Public-private partnership (PPP) projects across the world, particularly in Myanmar, are now facing a downtime, owing to the uncertainty prompted by the ongoing health crisis. It has led all these projects to incur additional costs, particularly those that are operational, mostly due to disinfection of equipment and facilities, and labour shortages. As for the user-funded PPP projects, the revenues are negatively impacted, specifically the transportation and energy projects, due to the much-reduced demand. Furthermore, it has and continues to pose specific challenges to projects that are in the construction phase, such as construction delays and supply chain disruption. Overall, the influence of the crisis will hinge on the longevity of disruption and will be felt differently by each PPP project, depending on its extant circumstances. As Colliers views it, the role of the Myanmar government in executing a series of pro-active measures will be crucial. In response to the current state of affairs, the government has initially provided support (e.g. loans, guarantees, tax relief, subsidies, etc.) to address liquidity or solvency needs of PPP projects and other private firms alike.
DEVELOPER ISSUES TENDER FOR AYEYARWADY LNG POWER PLANT
The Myanmar-Chinese developers of a major liquefied natural gas (LNG) power plant for Ayeyarwady Region have issued a tender with a one-week deadline for companies to enter the prequalification stage. The proposed 1390MW LNG power plant is to be built in Shwethaungyan township’s Mee Lin Gyaing area, a greenfield site about 250 kilometres from Yangon. If approved, it will be among the largest energy investments costing about US$2.5 billion, according to state media. The tender notice was issued by the state newspaper on May 22, with a deadline of May 28.
(Source: Myanmar Times, May 21, 2020)
Nida Soe (Research Analyst):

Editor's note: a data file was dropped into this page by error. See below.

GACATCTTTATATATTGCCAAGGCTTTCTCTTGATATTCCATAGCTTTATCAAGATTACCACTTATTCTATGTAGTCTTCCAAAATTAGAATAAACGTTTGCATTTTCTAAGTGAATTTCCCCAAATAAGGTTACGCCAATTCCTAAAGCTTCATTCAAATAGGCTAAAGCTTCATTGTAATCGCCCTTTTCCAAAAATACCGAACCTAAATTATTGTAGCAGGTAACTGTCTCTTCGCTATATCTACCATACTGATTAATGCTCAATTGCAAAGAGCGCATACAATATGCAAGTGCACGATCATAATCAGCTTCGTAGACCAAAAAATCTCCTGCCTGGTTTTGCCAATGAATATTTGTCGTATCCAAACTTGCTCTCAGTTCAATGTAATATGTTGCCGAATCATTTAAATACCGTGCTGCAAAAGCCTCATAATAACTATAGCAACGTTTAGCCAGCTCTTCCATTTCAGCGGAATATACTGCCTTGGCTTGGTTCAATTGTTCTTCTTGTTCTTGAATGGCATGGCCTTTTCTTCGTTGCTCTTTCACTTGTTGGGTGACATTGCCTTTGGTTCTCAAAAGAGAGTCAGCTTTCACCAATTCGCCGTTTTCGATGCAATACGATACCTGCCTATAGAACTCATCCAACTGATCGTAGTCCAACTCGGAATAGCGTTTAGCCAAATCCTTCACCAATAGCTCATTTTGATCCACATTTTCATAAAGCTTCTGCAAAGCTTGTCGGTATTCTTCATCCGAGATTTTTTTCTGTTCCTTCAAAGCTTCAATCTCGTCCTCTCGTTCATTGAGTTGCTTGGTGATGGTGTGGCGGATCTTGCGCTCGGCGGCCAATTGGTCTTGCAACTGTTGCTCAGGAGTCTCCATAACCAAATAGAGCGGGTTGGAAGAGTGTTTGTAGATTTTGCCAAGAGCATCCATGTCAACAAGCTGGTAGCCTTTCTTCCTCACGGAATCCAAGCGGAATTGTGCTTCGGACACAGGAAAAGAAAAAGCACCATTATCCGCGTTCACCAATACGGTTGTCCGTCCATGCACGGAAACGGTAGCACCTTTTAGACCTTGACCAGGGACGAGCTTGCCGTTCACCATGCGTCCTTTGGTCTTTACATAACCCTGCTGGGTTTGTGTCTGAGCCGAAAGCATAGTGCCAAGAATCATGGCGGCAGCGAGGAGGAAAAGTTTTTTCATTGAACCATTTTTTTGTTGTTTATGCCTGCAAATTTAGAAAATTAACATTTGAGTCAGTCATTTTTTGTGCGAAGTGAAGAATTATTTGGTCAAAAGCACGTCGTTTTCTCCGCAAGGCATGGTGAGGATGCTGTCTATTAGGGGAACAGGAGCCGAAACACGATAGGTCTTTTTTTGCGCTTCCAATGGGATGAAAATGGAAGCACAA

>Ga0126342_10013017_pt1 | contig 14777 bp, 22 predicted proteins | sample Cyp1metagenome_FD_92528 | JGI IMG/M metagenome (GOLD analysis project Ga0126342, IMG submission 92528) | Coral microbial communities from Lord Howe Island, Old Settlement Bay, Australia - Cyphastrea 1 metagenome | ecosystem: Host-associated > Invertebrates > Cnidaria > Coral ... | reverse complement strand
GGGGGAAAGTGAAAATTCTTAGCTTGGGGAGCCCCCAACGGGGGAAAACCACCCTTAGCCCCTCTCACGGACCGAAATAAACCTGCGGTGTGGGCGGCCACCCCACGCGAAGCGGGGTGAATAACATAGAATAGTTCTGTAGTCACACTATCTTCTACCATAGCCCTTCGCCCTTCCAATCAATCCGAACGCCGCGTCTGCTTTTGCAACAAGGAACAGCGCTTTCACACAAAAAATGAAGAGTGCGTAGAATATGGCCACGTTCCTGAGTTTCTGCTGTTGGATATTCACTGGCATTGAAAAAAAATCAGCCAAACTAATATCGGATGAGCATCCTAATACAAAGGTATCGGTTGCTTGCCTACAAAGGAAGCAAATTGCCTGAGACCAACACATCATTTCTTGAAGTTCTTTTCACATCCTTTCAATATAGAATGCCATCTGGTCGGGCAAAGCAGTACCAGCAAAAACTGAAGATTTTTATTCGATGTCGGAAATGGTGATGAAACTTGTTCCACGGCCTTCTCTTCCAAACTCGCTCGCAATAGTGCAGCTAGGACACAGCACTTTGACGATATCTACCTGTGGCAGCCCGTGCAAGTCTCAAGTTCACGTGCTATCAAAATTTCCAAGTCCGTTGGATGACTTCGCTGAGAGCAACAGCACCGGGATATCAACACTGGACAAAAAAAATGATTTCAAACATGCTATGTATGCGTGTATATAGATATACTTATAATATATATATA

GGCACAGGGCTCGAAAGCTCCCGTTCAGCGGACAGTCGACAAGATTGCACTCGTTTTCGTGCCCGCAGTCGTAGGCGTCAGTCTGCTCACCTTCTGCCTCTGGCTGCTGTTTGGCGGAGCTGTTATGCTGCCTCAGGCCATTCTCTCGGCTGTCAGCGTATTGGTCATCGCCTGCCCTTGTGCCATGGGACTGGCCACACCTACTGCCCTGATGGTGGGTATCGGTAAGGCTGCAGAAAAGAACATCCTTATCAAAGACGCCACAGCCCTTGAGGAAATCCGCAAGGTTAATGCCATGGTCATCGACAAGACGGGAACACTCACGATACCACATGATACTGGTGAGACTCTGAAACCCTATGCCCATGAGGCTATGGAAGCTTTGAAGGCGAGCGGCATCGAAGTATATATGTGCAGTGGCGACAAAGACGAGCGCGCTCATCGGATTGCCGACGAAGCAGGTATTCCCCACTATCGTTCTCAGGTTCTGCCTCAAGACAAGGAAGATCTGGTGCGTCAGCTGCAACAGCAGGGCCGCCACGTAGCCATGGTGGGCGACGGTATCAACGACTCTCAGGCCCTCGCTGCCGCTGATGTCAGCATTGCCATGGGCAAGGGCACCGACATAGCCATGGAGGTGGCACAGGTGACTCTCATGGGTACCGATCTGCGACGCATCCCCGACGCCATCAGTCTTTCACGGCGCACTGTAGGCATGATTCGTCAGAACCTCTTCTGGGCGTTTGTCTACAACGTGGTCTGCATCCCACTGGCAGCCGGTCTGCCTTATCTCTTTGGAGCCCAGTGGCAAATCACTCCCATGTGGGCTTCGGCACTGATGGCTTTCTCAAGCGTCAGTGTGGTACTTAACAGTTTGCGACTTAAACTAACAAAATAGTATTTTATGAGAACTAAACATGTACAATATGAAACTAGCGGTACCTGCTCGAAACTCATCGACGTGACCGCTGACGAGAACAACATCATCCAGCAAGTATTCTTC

During the visit by China’s President Xi Jinping to Myanmar in January 2020, the governments of both countries agreed to hasten negotiations on the LNG power plant project in Mee Lin Gyaing. The Ministry of Electricity and Energy (MOEE) originally approved the project, along with one in Kan Pauk in Tanintharyi Region, and another in Ahlone in Yangon Region, in 2018. The three projects, once completed, are expected to generate some 3,000 megawatts of power from imported LNG. Myanmar faces an uphill battle to achieve universal electrification. With the lowest GDP per capita in the region, the need to unleash the transformative power of reliable and sufficient energy for all becomes all the more urgent. While interested investors have expressed concerns over the short time frame of the tender process, the Myanmar government is showing full commitment in striving to achieve its goal of electrifying 100% of its nation by 2030. Colliers sees this as a positive sign for investors, especially for those involved in manufacturing and industrial activities, since unreliable electricity is one of the biggest bottlenecks hindering the industrial sector. So far, the roadmap for Myanmar’s journey towards full electrification is robust. The country has been committed to implementing mixed-electricity generation methods in order to create a strong power grid, such as the Smart Power Initiative by the Rockefeller Foundation and the Yoma Micro Grid to name a few. Colliers views the move to resume China’s Belt-and-Road Initiative in a swift manner after COVID-19 as the promising signs of Myanmar’s dedication to improve its national infrastructure, providing investors with some hope for economic revival in a post-pandemic world.